Fresh pasta, Modena-style
Last Saturday I observed a cooking class at La Scuola (the school) of Eataly LA in Century City. I was intrigued because the focus was on tortellini, the stuffed pasta delicacy that is a specialty of my hometown, Modena.
Tortellini in brodo (cooked in chicken broth) is an ancient recipe that dates back centuries to the year 1570. Legend has it that the unique shape of this dumpling was inspired by the belly button of Venus (ombelico di Venere), the goddess of love, who stayed at a tavern in Castelfranco Emilia, a small town in the province of Modena. More about tortellini here.
I have a special affection for this dish, because many Saturday afternoons of my childhood, in preparation for Sunday lunch, I helped my mother Dina and grandmother Ermelinda place the stuffing into the tiny fresh egg pasta squares, fold them into a triangle, lift the point backwards, roll around your index finger and pinch them closed. It’s a labor-intensive task, that is why the whole family is enlisted to help, including children.
The shape is identical to that of the larger tortelloni, that are usually stuffed with spinach and ricotta, but different from cappelletti (little hats), that have a round not pointy tip.
La Scuola Chef Denis Dello Stritto from Napoli explains to the students how fresh pasta made with eggs and flour is soft and very different from the hard dry pasta made with semolina, that you buy packaged, like the DeCecco brand from Abruzzo, and comes in various shapes from maccheroni to spaghetti. Denis had already prepared the tortellini stuffing, with ground pork sautéed in butter, mortadella, prosciutto, Parmigiano-Reggiano, egg and nutmeg. Tools and ingredients were laid out on a long table for the kneading of flour and eggs to make the pasta, the flattening of the dough very thin with a mattarello (rolling pin), and the cutting into small squares.
I was impressed with the welcome appetizer of burrata and prosciutto cotto (cooked ham), paired with a sparkling Prosecco. At the end of the class, tortellini cooked in broth were accompanied by a white wine from from Sicily, selected by Beverage Manager Luigi Capasso.
For a list of upcoming “Hands On” classes click this link.
Eataly’s School offers another type of class called “Chef’s Table,” meetings with famous chefs and tastings of their signature recipes. The first one was January 17 with Gino Angelini, who opened Angelini Osteria in 2001, and a casual cafe next door last year, Angelini Alimentari. I love his lasagna verde “Nonna Elvira”, from his grandmother’s recipe. Gino is from San Clemente near Rimini (the birthplace of Federico Fellini, lovingly “remembered” in Amarcord), in the region of Emilia Romagna, like Modena, Bologna, Reggio and Parma.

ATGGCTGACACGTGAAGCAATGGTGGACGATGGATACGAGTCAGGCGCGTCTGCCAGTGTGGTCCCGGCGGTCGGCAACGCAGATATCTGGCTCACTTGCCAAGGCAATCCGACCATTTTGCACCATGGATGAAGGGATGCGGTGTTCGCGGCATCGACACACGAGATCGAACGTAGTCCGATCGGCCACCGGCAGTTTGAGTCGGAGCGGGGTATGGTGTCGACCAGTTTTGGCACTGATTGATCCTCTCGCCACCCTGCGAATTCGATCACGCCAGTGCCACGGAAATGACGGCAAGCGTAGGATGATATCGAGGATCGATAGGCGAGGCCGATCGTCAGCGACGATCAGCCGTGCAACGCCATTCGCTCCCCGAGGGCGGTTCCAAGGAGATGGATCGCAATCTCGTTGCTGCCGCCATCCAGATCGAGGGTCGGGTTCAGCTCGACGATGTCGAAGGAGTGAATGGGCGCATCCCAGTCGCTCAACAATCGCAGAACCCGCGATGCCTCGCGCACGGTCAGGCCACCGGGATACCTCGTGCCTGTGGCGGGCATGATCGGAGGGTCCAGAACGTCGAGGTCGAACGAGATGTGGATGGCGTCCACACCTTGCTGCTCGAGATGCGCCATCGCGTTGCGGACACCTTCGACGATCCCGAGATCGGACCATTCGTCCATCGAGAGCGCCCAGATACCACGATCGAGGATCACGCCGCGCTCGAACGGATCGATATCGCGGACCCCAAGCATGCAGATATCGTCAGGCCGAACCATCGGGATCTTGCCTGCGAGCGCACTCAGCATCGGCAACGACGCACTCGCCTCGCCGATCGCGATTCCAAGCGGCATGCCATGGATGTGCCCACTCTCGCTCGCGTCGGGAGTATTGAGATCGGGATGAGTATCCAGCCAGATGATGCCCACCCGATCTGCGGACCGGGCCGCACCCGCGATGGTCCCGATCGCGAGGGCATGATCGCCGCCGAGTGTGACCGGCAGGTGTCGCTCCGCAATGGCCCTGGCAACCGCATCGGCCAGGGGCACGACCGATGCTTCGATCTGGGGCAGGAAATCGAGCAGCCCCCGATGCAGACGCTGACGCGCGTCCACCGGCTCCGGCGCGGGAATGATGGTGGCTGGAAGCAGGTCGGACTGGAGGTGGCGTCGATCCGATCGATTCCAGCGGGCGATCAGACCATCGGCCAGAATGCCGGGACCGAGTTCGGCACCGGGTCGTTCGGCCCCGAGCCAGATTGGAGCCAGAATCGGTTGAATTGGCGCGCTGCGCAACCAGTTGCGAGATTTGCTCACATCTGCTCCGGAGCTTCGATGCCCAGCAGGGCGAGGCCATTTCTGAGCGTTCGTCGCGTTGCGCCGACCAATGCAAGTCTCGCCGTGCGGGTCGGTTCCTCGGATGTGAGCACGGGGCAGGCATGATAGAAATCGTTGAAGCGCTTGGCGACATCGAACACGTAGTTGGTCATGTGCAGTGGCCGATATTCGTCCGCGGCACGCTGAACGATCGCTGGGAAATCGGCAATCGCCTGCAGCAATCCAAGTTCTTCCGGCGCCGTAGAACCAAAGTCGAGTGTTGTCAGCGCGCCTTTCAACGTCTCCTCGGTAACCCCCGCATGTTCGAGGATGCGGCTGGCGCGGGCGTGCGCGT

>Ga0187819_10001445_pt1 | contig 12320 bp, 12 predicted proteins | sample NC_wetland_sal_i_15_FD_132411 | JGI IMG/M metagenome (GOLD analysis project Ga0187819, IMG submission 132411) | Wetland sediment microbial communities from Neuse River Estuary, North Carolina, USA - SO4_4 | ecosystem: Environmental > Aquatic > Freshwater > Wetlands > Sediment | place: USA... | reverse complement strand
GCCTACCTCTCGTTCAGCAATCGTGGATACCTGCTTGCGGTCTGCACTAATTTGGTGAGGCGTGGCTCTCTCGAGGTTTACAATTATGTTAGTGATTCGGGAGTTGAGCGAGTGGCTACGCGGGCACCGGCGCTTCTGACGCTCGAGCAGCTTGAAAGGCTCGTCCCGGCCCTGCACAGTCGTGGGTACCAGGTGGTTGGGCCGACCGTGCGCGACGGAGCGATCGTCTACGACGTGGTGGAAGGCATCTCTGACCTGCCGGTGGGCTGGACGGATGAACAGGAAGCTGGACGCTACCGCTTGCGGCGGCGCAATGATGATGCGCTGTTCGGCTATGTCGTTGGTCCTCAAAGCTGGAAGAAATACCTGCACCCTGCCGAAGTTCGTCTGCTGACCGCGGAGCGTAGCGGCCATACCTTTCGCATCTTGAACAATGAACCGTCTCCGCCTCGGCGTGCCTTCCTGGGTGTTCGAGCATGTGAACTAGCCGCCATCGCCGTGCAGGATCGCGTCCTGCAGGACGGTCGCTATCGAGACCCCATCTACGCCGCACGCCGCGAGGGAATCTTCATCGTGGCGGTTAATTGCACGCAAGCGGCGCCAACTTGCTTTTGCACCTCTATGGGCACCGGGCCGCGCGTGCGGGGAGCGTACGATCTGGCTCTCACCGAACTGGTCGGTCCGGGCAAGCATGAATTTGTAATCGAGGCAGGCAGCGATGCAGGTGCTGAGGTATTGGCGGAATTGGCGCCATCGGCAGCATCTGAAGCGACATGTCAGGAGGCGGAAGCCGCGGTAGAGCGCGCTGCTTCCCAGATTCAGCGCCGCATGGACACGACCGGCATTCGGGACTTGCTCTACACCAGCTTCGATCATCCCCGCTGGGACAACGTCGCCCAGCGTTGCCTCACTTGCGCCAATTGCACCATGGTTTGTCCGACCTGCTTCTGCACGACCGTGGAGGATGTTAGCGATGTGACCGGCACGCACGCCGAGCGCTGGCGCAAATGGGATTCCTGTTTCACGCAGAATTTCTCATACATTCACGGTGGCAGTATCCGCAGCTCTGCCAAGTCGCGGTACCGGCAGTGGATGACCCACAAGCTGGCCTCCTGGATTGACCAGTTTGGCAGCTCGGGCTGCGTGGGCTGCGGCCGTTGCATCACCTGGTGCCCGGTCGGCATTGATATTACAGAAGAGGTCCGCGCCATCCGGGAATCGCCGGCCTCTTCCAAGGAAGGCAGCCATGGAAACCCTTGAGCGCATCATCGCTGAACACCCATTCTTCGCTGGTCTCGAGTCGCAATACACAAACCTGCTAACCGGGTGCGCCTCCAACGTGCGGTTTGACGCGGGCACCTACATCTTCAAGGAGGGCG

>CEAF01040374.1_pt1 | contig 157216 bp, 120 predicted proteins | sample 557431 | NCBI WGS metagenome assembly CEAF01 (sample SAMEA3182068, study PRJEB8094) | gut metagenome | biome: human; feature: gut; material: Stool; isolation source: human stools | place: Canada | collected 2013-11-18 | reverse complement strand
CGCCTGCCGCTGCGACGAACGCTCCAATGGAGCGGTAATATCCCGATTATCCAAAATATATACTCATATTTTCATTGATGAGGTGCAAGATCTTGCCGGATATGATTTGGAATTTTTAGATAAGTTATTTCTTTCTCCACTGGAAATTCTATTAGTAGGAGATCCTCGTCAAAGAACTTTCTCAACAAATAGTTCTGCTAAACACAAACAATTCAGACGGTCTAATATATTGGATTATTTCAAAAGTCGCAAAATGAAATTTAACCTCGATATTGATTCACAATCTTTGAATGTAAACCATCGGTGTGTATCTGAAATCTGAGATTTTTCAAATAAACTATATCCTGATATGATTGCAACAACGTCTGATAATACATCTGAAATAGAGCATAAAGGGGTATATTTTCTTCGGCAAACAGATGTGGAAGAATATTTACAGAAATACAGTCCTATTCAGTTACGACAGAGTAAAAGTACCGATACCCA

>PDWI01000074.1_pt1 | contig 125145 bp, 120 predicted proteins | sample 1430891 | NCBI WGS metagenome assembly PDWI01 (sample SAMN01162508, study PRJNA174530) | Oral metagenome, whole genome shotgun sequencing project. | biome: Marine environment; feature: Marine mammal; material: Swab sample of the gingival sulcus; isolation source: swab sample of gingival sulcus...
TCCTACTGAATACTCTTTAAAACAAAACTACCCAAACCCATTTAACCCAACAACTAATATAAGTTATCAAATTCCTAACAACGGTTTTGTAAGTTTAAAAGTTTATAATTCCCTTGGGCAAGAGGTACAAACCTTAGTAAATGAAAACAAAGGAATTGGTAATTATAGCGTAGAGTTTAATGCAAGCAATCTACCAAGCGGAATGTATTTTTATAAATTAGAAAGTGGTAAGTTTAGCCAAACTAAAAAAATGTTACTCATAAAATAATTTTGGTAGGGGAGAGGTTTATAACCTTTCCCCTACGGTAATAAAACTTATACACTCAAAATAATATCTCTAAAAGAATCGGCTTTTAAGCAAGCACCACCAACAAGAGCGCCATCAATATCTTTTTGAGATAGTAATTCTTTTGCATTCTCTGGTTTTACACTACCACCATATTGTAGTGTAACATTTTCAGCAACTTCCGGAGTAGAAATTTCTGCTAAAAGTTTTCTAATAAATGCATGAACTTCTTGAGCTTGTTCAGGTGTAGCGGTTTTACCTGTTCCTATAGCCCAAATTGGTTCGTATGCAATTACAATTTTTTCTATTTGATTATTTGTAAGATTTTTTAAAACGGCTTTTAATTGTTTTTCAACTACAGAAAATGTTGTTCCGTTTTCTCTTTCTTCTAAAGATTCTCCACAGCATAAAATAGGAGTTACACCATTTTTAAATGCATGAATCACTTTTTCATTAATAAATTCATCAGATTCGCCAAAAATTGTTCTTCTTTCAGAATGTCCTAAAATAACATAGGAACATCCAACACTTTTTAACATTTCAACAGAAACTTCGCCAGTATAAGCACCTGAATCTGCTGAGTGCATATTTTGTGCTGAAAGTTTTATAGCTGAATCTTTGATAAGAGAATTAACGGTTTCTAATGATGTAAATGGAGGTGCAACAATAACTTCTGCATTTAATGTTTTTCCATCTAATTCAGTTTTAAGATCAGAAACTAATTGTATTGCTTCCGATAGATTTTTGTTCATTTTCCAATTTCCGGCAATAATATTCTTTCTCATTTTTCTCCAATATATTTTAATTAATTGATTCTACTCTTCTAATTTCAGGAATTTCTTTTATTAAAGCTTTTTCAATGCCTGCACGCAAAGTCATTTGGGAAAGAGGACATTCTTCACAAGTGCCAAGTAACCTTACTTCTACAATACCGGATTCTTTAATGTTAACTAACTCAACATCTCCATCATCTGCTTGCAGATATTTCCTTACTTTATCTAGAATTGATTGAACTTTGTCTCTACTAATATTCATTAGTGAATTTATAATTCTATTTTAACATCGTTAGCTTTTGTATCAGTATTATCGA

Many regions of Italy have a dish called lasagne, but prepared in different ways. In the US old-school Italian-American restaurants often prepare a Southern version, with thick wavy dry white pasta, tomato sauce and mozzarella. Read how that happened in this article. While lasagne from Modena are made with fresh green spinach egg pasta, layered with ragu of ground pork, béchamel (besciamella) and Parmigiano, then baked in the oven.
My favorites are the lasagne from the Telesforo Fini store, open in Modena from 1912 to 2014. Today you may still taste this and other local specialties at the Hotel Real Fini-Baia del Re.
I sometimes ask Francesco of Pasta Sisters to make their lasagne to order for me and my guests with green dough, rather than the white fresh pasta that is typical of their family’s hometown of Padova. I can’t wait for their new restaurant to open in Culver City, closer to where I live than their Pico and Arlington take-out location, so I can enjoy their egg pasta dishes and potato gnocchi more often.
If you are not up to the task of making your own tortellini, there is finally one place in Los Angeles that serves them the way I remember tasting them when I was in Modena last year, at Trattoria Aldina, a traditional restaurant still popular after 100 years. This new Santa Monica restaurant is called Uovo (egg), from the fresh egg pasta they serve, that they have made in Bologna to ensure its authenticity. As chef Gianni Pucci from Firenze explains, the tortellini are then stuffed and shaped by hand by three women in a commercial kitchen in Inglewood. Uovo also serves lasagne and tagliatelle (noodles), the most common kind of fresh egg pasta, and the easiest to make. During the 2-weeks of DineLA, February 12-26, Uovo’s lunch menu is tagliatelle bolognese and cavolfiore al forno (roasted cauliflower). I plan to go there this week and taste this pasta dish that I often prepare at home for my family and friends.
I also plan to cook the Cotechino di Modena that I bought last week at Bay Cities, the Italian market in Santa Monica where I’ve been shopping since the 1970s. This is another ancient winter favorite originated in 1511 in the town of Mirandola; it’s a large sausage of savory ground pork, usually served with lentils and mashed potatoes (lenticchie e purè di patate).
For more culinary specialties from Modena, and other civic glories of my hometown, please read “Italian bread, Modena-style.”
For more about Eataly in LA click here: https://www.culturalweekly.com/eataly-in-la/
[alert type=alert-white ]Please consider making a tax-deductible donation now so we can keep publishing strong creative voices.[/alert]
ABOUT THE AUTHOR
Elisa Leonelli, a photo-journalist and film critic, member of the Hollywood Foreign Press Association, interviews directors and movie stars, as well as artists, musicians and writers, for international and domestic publications. Formerly Film Editor of VENICE, Los Angeles Arts and Entertainment magazine, currently Los Angeles Correspondent for the Italian film monthly BEST MOVIE, author of the critical essay, "Robert Redford and the American West."